|Index||2 reviews in total|
I was lucky to view this film in class with decent sound. From what I understand, most the sound is barely audible on most prints. Sad, because Illusions is an example of race that is not often seen in the media. One of the few other examples I can think of is Alex Haley's Queen, but that took place over a hundred years ago, whereas Illusions is slightly more modern (and therefore hits closer to home), having taken place during WW2. But the issue of "passing" for the majority is not something the majority often thinks about, and I feel that many of my classmates were quite surprised by this film. That's a good thing though.
*** This review may contain spoilers ***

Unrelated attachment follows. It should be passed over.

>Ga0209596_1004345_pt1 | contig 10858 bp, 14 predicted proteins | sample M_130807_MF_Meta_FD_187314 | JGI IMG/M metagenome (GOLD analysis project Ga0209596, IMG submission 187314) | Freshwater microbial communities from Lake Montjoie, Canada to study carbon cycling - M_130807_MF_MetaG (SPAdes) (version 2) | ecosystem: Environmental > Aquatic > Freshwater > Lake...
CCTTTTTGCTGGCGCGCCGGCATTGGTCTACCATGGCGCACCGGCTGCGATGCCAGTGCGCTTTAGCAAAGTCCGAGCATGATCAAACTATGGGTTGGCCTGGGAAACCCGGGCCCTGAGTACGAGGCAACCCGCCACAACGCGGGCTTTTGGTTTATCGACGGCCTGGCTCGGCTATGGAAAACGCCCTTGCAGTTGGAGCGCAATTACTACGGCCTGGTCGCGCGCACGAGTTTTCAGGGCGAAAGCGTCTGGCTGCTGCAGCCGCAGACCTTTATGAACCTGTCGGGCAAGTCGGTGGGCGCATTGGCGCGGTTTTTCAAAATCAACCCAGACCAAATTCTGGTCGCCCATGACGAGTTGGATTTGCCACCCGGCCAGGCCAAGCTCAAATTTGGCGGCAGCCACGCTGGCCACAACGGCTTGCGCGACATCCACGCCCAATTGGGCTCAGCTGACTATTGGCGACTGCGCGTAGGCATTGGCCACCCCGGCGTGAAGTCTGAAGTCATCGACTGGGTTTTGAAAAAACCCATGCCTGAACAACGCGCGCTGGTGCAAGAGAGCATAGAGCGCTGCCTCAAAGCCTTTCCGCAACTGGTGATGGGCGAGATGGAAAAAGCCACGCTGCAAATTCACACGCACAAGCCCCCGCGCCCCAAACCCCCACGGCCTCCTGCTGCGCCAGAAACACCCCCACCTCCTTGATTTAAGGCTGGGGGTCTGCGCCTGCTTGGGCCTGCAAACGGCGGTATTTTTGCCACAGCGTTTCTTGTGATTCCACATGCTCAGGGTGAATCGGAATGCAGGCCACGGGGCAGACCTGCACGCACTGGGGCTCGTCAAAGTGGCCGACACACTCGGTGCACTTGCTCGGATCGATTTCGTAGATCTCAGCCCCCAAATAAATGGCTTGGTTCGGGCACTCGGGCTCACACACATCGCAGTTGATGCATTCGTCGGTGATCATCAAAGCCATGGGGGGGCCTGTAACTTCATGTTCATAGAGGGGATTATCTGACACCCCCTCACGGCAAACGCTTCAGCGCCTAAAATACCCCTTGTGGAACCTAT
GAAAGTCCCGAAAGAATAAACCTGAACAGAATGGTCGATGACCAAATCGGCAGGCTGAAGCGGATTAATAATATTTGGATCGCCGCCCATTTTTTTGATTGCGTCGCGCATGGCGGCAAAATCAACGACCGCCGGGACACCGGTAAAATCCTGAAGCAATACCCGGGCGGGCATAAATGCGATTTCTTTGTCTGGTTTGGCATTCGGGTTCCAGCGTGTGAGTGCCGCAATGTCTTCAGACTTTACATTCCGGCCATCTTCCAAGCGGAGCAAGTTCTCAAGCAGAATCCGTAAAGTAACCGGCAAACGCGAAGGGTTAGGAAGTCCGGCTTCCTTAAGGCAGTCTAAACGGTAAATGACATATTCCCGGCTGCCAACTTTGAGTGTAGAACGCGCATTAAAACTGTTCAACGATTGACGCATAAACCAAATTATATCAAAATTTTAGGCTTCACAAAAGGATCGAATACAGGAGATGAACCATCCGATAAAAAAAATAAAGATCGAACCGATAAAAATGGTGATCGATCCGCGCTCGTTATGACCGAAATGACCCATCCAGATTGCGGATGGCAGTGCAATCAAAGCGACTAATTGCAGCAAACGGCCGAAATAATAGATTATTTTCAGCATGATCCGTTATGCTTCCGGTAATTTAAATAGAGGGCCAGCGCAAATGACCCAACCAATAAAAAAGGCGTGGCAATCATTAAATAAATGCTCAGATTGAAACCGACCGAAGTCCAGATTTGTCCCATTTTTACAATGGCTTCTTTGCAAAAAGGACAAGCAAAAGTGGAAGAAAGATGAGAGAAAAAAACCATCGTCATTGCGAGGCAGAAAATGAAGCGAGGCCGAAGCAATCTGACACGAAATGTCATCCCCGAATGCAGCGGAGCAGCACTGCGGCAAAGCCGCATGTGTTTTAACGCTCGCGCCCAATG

Julie Dash's film Illusions was recognized as the best film of the
1980s by the Black Filmmakers Foundation. In it, Dash exposes and
challenges the traditional structures of white Hollywood. She depicts
how the contributions of African Americans to the heritage of film have
been censored, destroyed, hidden, and otherwise erased from both public
memory and tangible record. In the story, a female movie studio
executive, Mignon Dupree, is assigned the arduous task of uniting the
picture and sound portions of a musical motion picture that is slipping
into disrepair. Unbeknownst to the other members of the studio, Dupree
is black. However, when a black singer is hired to provide the vocals
for the image of the white woman who is to be the starlet of the film,
Dupree's heritage risks being unveiled. Nonetheless, the two black
women bond together and support each other towards mutual gain.
by Jennifer Rachelburns Arntzen, Derek Eby, Michelle Lee, and Maxim Rivkin.
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